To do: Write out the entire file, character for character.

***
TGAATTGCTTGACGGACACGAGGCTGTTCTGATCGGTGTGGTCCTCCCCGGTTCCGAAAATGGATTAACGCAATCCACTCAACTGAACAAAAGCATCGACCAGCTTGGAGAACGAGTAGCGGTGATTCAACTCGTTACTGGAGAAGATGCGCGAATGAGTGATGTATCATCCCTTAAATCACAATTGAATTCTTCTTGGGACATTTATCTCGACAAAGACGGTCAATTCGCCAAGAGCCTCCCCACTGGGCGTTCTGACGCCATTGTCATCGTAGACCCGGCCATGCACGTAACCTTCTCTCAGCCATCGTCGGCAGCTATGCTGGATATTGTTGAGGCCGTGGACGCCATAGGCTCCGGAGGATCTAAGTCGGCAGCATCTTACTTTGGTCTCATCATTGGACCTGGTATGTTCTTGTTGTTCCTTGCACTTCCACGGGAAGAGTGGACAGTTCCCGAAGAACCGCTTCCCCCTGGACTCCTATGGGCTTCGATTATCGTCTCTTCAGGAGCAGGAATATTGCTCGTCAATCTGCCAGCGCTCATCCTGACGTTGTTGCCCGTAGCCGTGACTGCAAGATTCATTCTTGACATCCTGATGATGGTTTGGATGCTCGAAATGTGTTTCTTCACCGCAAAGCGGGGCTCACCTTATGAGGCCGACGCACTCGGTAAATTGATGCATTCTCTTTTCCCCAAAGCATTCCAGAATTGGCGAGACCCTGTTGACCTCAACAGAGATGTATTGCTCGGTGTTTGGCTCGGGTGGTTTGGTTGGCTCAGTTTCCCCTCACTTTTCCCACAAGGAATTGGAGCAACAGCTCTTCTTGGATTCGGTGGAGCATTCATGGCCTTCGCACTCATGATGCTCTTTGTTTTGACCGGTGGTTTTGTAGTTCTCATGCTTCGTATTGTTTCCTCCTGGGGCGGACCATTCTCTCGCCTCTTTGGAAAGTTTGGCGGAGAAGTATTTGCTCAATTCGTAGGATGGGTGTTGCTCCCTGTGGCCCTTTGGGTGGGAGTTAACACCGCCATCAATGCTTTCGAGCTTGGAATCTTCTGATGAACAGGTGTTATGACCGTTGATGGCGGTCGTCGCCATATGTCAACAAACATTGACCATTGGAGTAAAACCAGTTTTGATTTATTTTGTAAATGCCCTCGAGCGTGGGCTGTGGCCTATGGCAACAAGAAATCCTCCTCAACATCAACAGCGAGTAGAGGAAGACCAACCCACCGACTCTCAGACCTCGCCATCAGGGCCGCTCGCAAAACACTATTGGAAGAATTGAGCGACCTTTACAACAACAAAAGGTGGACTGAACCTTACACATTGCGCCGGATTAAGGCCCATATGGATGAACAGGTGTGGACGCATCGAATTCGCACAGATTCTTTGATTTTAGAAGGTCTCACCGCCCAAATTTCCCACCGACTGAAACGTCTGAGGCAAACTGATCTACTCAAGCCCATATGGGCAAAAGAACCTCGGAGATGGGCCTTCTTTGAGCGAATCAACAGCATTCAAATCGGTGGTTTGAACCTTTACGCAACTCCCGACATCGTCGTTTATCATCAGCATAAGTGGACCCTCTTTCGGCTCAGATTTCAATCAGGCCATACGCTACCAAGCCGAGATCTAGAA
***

TGAATTGCTTGACGGACACGAGGCTGTTCTGATCGGTGTGGTCCTCCCCGGTTCCGAAAATGGATTAACGCAATCCACTCAACTGAACAAAAGCATCGACCAGCTTGGAGAACGAGTAGCGGTGATTCAACTCGTTACTGGAGAAGATGCGCGAATGAGTGATGTATCATCCCTTAAATCACAATTGAATTCTTCTTGGGACATTTATCTCGACAAAGACGGTCAATTCGCCAAGAGCCTCCCCACTGGGCGTTCTGACGCCATTGTCATCGTAGACCCGGCCATGCACGTAACCTTCTCTCAGCCATCGTCGGCAGCTATGCTGGATATTGTTGAGGCCGTGGACGCCATAGGCTCCGGAGGATCTAAGTCGGCAGCATCTTACTTTGGTCTCATCATTGGACCTGGTATGTTCTTGTTGTTCCTTGCACTTCCACGGGAAGAGTGGACAGTTCCCGAAGAACCGCTTCCCCCTGGACTCCTATGGGCTTCGATTATCGTCTCTTCAGGAGCAGGAATATTGCTCGTCAATCTGCCAGCGCTCATCCTGACGTTGTTGCCCGTAGCCGTGACTGCAAGATTCATTCTTGACATCCTGATGATGGTTTGGATGCTCGAAATGTGTTTCTTCACCGCAAAGCGGGGCTCACCTTATGAGGCCGACGCACTCGGTAAATTGATGCATTCTCTTTTCCCCAAAGCATTCCAGAATTGGCGAGACCCTGTTGACCTCAACAGAGATGTATTGCTCGGTGTTTGGCTCGGGTGGTTTGGTTGGCTCAGTTTCCCCTCACTTTTCCCACAAGGAATTGGAGCAACAGCTCTTCTTGGATTCGGTGGAGCATTCATGGCCTTCGCACTCATGATGCTCTTTGTTTTGACCGGTGGTTTTGTAGTTCTCATGCTTCGTATTGTTTCCTCCTGGGGCGGACCATTCTCTCGCCTCTTTGGAAAGTTTGGCGGAGAAGTATTTGCTCAATTCGTAGGATGGGTGTTGCTCCCTGTGGCCCTTTGGGTGGGAGTTAACACCGCCATCAATGCTTTCGAGCTTGGAATCTTCTGATGAACAGGTGTTATGACCGTTGATGGCGGTCGTCGCCATATGTCAACAAACATTGACCATTGGAGTAAAACCAGTTTTGATTTATTTTGTAAATGCCCTCGAGCGTGGGCTGTGGCCTATGGCAACAAGAAATCCTCCTCAACATCAACAGCGAGTAGAGGAAGACCAACCCACCGACTCTCAGACCTCGCCATCAGGGCCGCTCGCAAAACACTATTGGAAGAATTGAGCGACCTTTACAACAACAAAAGGTGGACTGAACCTTACACATTGCGCCGGATTAAGGCCCATATGGATGAACAGGTGTGGACGCATCGAATTCGCACAGATTCTTTGATTTTAGAAGGTCTCACCGCCCAAATTTCCCACCGACTGAAACGTCTGAGGCAAACTGATCTACTCAAGCCCATATGGGCAAAAGAACCTCGGAGATGGGCCTTCTTTGAGCGAATCAACAGCATTCAAATCGGTGGTTTGAACCTTTACGCAACTCCCGACATCGTCGTTTATCATCAGCATAAGTGGACCCTCTTTCGGCTCAGATTTCAATCAGGCCATACGCTACCAAGCCGAGATCTAGAA